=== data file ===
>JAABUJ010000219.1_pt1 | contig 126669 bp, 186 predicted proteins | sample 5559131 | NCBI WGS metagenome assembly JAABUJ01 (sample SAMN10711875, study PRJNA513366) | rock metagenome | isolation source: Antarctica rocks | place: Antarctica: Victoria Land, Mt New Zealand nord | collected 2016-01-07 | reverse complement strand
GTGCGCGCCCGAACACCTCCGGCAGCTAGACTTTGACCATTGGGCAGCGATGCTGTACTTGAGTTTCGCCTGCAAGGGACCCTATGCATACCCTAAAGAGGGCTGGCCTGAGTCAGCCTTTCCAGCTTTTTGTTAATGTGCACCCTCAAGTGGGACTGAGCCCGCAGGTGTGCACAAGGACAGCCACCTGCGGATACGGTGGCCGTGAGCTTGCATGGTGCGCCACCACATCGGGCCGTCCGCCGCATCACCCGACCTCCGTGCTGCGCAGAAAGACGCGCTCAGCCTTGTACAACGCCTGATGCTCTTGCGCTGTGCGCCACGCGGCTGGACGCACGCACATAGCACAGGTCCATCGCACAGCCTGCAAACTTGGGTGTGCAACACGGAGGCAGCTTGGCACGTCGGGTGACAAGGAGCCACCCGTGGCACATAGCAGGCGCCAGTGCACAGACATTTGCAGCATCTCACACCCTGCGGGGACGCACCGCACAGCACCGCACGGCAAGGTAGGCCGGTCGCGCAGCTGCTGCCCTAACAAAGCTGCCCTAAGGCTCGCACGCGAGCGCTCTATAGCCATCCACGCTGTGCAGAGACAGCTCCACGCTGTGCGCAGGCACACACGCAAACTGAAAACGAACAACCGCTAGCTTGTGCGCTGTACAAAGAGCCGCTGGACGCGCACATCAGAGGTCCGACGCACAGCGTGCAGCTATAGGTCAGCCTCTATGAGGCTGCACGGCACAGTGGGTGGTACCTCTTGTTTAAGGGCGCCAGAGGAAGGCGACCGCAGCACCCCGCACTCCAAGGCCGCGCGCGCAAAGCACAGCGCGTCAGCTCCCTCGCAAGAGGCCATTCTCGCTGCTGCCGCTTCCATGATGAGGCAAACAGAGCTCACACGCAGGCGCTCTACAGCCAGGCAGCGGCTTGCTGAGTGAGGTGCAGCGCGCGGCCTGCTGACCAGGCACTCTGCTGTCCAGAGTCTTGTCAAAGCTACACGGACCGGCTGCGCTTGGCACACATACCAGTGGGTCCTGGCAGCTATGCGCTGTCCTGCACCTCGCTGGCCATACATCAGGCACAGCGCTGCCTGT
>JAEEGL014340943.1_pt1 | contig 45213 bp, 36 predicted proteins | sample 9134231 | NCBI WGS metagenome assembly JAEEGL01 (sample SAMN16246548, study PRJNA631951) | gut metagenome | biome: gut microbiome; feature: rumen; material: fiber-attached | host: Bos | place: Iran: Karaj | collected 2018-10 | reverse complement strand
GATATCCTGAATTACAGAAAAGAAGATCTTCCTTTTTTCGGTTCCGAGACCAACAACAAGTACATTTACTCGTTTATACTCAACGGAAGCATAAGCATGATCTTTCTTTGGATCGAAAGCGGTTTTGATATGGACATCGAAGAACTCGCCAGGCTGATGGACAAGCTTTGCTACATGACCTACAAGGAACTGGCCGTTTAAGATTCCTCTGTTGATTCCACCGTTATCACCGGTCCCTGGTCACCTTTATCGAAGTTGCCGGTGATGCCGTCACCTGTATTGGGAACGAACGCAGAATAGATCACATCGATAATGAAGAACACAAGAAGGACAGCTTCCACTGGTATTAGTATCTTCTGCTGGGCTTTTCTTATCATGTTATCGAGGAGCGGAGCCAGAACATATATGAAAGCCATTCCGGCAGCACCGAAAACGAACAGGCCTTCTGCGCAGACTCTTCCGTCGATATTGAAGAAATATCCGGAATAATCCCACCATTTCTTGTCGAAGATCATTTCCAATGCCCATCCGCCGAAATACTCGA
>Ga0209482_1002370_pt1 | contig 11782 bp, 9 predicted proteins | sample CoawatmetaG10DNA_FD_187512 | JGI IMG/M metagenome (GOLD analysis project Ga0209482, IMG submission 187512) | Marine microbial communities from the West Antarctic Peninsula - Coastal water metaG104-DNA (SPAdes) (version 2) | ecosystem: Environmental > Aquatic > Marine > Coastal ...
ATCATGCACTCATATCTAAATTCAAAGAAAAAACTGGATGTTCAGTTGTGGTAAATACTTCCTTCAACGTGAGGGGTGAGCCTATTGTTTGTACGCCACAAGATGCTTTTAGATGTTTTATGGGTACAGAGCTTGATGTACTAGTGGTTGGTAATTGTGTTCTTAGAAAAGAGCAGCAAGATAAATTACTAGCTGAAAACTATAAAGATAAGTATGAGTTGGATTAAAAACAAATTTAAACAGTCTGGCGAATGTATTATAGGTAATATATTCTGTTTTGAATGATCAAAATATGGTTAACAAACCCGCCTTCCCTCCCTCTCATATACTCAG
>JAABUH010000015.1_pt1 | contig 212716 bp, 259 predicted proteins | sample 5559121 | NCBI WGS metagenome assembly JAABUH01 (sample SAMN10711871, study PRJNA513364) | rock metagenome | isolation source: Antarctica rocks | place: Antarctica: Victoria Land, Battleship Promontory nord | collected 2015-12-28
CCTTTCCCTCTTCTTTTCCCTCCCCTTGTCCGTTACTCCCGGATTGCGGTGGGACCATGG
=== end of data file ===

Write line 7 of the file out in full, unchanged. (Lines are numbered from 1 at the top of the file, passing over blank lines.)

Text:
>JAABUH010000015.1_pt1 | contig 212716 bp, 259 predicted proteins | sample 5559121 | NCBI WGS metagenome assembly JAABUH01 (sample SAMN10711871, study PRJNA513364) | rock metagenome | isolation source: Antarctica rocks | place: Antarctica: Victoria Land, Battleship Promontory nord | collected 2015-12-28